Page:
At Tetra Tech, we keep close tabs on the latest developments in public outreach and advanced technology to help our clients drive progress in the industry. For example, the City of Clearwater conducted a major public outreach program that including public surveys, townhall information meetings, project videos, a project website, and social media campaign to educate the public. On the technology side, one unique example is the City of Daytona Beach’s 200,000 gallon per day Direct Potable Reuse demonstration facility. This is one of the finest demonstration facilities in the nation with a fully integrated SCADA/PLC system, intended to simulate all the workings of a full-scale advanced water purification facility. In August 2018, the US Bureau of Reclamation awarded the City of Daytona Beach and Tetra Tech team a $400,000 grant to do cutting-edge work on “Tracking the Occurrence and Removal of Microbial and Toxic Hazards During Potable Reuse through Online Monitoring and Advanced Analytics.” We believe online monitoring technologies present significant opportunities to keep water safe from microbial and chemical risks and make treatment more intelligent and efficient.

The sky is the limit as far as water reuse is concerned. There’s boundless potential for innovation in technology, materials science, and energy efficiency. We’re already seeing online monitoring technologies that allow near real time bioquantification and toxicity testing. Better membrane materials are coming that will allow increased flux, reduce cleaning requirements, and curtail the need for chloramination, thereby reducing DBP formation. We are already seeing a first wave of UV-LED technologies that could radically transform UV disinfection and UV advanced oxidation processes. There’s an observation called Haitz’s Law (considered the LED counterpart to Moore’s Law) which notices that the cost of LED lumens drops 50% every 28 months due to underlying advances in semiconductor technology. Within the next decade, I expect we’ll see a revolution in UV disinfection and advanced oxidation as completely new applications and approaches for UV become possible.

What data do we have so far?

There is over 30 years of historical data available for the use of reclaimed water for meeting non-potable water demands, such as irrigation with a non-potable water supply produced from highly treated tertiary WWTP effluent. Decades of information is available related to both the water quality and not surprisingly, NO recorded health or public safety incidents.

As I mentioned before more than 4.8 billion gallons per day are reused for a variety of purposes in the United States, without any recorded adverse health incidents. There are more than a dozen full-scale potable reuse facilities in the United States, most have been practicing indirect potable reuse via groundwater recharge or surface water augmentation.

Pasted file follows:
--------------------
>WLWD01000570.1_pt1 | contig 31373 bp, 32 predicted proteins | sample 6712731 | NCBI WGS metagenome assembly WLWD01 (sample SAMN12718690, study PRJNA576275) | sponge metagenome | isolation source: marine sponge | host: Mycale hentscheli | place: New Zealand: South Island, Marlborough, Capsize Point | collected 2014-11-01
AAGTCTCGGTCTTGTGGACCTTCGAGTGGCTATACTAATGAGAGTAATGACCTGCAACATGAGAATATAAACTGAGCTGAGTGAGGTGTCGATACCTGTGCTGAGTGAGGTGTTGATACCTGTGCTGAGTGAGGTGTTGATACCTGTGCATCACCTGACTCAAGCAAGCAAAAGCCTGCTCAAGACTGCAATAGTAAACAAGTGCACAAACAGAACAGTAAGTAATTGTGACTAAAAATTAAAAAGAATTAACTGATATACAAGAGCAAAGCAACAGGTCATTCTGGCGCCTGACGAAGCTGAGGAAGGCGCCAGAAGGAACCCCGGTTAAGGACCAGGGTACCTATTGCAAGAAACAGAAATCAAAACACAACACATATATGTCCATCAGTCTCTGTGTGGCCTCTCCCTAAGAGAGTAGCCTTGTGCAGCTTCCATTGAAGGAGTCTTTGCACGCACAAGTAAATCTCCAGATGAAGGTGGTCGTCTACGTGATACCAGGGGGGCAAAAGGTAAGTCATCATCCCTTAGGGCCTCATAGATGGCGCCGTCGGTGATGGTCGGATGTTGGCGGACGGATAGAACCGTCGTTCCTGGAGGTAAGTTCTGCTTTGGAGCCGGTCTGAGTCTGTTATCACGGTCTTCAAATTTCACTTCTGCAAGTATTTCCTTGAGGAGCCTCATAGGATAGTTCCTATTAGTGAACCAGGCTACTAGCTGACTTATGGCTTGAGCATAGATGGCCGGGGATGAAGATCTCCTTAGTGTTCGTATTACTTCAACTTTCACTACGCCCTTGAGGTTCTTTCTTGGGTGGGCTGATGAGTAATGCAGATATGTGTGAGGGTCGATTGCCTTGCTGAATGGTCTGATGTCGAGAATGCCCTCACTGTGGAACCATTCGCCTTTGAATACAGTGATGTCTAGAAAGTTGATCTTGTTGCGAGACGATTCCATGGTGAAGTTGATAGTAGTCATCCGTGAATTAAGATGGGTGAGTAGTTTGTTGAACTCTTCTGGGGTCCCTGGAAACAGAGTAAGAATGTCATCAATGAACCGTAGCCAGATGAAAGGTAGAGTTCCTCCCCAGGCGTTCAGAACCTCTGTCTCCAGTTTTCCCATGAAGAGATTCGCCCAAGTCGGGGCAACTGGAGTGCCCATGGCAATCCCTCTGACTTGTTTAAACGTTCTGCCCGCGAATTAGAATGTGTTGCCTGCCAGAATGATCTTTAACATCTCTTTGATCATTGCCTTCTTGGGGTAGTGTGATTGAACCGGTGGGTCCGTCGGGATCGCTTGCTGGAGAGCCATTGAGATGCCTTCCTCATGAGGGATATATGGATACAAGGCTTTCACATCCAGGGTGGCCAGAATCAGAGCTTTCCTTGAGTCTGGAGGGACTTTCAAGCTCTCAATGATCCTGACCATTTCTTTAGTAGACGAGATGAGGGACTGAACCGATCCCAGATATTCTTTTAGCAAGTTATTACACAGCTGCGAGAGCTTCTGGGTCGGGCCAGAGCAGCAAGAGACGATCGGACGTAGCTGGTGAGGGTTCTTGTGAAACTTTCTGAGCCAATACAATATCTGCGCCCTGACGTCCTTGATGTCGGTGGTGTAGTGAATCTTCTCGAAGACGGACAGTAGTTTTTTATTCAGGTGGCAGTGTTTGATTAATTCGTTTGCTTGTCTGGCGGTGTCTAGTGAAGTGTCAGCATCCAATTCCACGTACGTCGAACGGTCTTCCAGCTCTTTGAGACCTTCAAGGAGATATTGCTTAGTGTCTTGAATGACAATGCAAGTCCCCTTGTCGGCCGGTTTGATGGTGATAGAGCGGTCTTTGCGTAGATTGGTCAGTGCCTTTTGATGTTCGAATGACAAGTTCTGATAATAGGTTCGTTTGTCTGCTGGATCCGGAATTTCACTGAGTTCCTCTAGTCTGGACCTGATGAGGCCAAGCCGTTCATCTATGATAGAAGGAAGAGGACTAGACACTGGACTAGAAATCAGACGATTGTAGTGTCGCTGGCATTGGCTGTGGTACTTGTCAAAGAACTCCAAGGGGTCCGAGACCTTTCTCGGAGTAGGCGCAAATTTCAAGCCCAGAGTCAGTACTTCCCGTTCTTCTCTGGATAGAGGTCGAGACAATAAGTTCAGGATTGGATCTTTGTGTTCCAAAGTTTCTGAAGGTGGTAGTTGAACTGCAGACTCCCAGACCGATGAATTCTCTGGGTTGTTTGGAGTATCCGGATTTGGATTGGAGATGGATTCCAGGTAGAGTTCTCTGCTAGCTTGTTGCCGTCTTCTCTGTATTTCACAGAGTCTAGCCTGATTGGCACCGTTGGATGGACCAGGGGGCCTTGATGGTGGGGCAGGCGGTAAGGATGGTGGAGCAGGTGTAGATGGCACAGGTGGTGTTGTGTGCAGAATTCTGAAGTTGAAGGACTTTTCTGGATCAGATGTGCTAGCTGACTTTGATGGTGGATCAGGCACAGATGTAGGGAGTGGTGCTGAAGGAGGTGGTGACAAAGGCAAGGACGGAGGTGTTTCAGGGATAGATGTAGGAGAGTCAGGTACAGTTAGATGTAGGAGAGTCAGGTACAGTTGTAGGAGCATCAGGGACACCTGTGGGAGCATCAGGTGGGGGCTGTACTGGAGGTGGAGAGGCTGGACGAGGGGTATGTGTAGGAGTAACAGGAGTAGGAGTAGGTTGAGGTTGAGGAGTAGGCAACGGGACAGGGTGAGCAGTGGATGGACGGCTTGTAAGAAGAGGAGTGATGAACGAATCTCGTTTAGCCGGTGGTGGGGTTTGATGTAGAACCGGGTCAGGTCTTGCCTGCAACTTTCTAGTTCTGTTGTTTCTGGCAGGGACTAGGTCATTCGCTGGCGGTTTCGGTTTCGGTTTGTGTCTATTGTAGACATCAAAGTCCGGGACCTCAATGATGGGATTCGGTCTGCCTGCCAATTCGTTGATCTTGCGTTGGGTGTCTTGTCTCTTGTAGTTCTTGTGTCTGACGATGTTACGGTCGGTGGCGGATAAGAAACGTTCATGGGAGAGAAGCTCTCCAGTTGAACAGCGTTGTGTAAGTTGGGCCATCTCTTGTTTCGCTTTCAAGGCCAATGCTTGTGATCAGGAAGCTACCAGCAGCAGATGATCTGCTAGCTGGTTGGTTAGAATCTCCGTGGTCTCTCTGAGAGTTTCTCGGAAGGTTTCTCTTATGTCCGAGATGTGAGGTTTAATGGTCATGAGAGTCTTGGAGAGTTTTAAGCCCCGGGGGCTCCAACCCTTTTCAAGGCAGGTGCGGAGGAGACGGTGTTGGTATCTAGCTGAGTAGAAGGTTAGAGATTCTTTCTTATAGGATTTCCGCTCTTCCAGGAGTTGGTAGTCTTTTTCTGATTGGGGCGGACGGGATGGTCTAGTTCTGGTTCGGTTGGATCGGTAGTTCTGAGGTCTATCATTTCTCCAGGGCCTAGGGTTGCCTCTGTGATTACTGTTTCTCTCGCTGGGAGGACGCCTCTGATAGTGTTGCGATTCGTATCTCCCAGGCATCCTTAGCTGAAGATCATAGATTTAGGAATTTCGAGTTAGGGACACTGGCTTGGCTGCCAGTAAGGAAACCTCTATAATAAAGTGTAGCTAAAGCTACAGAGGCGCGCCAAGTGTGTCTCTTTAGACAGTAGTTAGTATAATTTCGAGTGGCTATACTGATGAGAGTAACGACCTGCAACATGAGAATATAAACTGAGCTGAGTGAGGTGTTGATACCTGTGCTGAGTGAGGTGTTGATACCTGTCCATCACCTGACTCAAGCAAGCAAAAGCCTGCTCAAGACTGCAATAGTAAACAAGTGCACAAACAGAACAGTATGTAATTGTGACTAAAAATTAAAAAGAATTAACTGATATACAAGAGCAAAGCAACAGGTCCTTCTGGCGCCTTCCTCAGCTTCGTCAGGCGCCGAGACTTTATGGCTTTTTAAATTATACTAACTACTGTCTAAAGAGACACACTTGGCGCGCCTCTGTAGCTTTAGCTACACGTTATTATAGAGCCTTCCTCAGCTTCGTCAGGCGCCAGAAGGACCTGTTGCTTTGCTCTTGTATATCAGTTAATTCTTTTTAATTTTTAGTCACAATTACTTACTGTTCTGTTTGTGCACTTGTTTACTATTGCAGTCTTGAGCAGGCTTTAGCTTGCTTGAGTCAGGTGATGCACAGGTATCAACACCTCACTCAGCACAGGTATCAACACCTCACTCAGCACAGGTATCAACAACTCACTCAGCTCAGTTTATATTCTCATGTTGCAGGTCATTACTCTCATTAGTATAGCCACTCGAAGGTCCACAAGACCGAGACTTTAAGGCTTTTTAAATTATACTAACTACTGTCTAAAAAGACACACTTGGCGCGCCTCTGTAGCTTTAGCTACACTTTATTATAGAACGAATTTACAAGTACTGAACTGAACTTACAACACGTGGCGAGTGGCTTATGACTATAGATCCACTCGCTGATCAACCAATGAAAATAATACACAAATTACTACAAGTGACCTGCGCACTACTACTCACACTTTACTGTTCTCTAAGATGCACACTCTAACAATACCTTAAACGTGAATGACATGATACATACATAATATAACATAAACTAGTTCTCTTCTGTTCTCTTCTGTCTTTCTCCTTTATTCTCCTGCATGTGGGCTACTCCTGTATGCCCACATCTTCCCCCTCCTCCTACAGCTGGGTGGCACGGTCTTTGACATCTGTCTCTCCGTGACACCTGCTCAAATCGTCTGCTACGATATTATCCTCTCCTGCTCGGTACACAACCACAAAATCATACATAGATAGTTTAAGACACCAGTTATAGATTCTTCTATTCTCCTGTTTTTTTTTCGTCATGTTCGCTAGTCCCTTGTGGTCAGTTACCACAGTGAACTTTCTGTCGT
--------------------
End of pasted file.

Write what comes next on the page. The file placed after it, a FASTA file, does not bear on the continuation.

One of the most significant investigations was a long-term public health study by the Rand Corporation in 1999 in Southern California reviewing epidemiological data for adverse birth outcomes from 1982-1993 in areas where groundwater recharge had been practiced, compared to a similar population in Los Angeles County not receiving reclaimed water. The study found no effect from groundwater recharge on birth outcomes.

In Big Spring, Texas, the Colorado River Municipal Water District has been operating a direct potable reuse process since 2015 with good results. There is even a building scale implementation of direct potable reuse at the Western Reserve Land Conservancy in Moreland Hills, Ohio.

In the past 30 years there been more than 40 demonstrations of potable reuse within the United States and even more internationally. Denver Water conducted a landmark Direct Potable Water Reuse Demonstration project from 1979 to 1993 that included an extensive in-vivo biological testing program that showed the safety of purified water. Within the past several years at least four states have run pilot programs to produce great tasting purified water, wine, and beer (Clean Water Services, OR; Hillsborough County, FL; Arizona Pure, and Denver Water). The bottom line is that planned water reuse has rapidly grown over the past decade to demonstrate its ability to protect public health from acute and chronic health effects, while becoming a cost-effective option for developing alternative water supplies and completing a better water cycle.

What are Tetra Tech’s goals for the coming 12-18 months?

Tetra Tech’s goals for the next 12 – 18 months is to continue our involvement in the municipal and industrial industries to increase awareness of the benefits of water reuse, as well as assist in increasing the understanding of the regulatory and technological improvements needed to meet the current and future challenges anticipated for implementation.

Gary ReVoir will be speaking at World Water-Tech North America on a panel discussing Securing Future Water Supply through Water Reuse and Recycling on Thursday October 25 at 16.30.

To learn more about Tetra Tech, visit tetratech.com or follow on Twitter @TetraTech@TetraTech